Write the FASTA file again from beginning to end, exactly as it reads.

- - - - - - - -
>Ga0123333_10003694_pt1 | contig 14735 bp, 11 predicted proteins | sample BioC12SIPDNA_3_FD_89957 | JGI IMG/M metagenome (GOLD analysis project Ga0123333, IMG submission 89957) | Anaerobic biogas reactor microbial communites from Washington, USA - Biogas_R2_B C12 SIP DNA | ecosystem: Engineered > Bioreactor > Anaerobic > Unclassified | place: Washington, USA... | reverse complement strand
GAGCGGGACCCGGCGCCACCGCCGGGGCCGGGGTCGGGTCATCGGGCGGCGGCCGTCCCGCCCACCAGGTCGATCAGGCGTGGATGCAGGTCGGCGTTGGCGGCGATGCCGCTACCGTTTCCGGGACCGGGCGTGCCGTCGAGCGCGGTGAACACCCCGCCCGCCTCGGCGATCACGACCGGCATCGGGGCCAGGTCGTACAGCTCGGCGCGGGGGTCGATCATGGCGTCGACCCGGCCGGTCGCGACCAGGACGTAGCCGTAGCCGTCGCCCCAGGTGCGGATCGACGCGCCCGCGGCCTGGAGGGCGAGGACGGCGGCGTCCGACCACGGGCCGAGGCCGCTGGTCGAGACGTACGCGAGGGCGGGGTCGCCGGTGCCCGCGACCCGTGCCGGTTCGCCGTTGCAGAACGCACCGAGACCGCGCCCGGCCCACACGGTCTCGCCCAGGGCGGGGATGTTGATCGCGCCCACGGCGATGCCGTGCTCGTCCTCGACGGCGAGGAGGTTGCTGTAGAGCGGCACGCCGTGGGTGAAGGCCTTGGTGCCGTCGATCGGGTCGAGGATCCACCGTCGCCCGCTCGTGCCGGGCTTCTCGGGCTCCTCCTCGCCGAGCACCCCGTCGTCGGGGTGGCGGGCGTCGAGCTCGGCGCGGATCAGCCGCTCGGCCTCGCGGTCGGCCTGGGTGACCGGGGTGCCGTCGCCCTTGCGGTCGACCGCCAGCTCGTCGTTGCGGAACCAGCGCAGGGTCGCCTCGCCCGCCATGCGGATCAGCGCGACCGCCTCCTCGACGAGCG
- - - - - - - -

>Ga0123333_10003694_pt1 | contig 14735 bp, 11 predicted proteins | sample BioC12SIPDNA_3_FD_89957 | JGI IMG/M metagenome (GOLD analysis project Ga0123333, IMG submission 89957) | Anaerobic biogas reactor microbial communites from Washington, USA - Biogas_R2_B C12 SIP DNA | ecosystem: Engineered > Bioreactor > Anaerobic > Unclassified | place: Washington, USA... | reverse complement strand
GAGCGGGACCCGGCGCCACCGCCGGGGCCGGGGTCGGGTCATCGGGCGGCGGCCGTCCCGCCCACCAGGTCGATCAGGCGTGGATGCAGGTCGGCGTTGGCGGCGATGCCGCTACCGTTTCCGGGACCGGGCGTGCCGTCGAGCGCGGTGAACACCCCGCCCGCCTCGGCGATCACGACCGGCATCGGGGCCAGGTCGTACAGCTCGGCGCGGGGGTCGATCATGGCGTCGACCCGGCCGGTCGCGACCAGGACGTAGCCGTAGCCGTCGCCCCAGGTGCGGATCGACGCGCCCGCGGCCTGGAGGGCGAGGACGGCGGCGTCCGACCACGGGCCGAGGCCGCTGGTCGAGACGTACGCGAGGGCGGGGTCGCCGGTGCCCGCGACCCGTGCCGGTTCGCCGTTGCAGAACGCACCGAGACCGCGCCCGGCCCACACGGTCTCGCCCAGGGCGGGGATGTTGATCGCGCCCACGGCGATGCCGTGCTCGTCCTCGACGGCGAGGAGGTTGCTGTAGAGCGGCACGCCGTGGGTGAAGGCCTTGGTGCCGTCGATCGGGTCGAGGATCCACCGTCGCCCGCTCGTGCCGGGCTTCTCGGGCTCCTCCTCGCCGAGCACCCCGTCGTCGGGGTGGCGGGCGTCGAGCTCGGCGCGGATCAGCCGCTCGGCCTCGCGGTCGGCCTGGGTGACCGGGGTGCCGTCGCCCTTGCGGTCGACCGCCAGCTCGTCGTTGCGGAACCAGCGCAGGGTCGCCTCGCCCGCCATGCGGATCAGCGCGACCGCCTCCTCGACGAGCG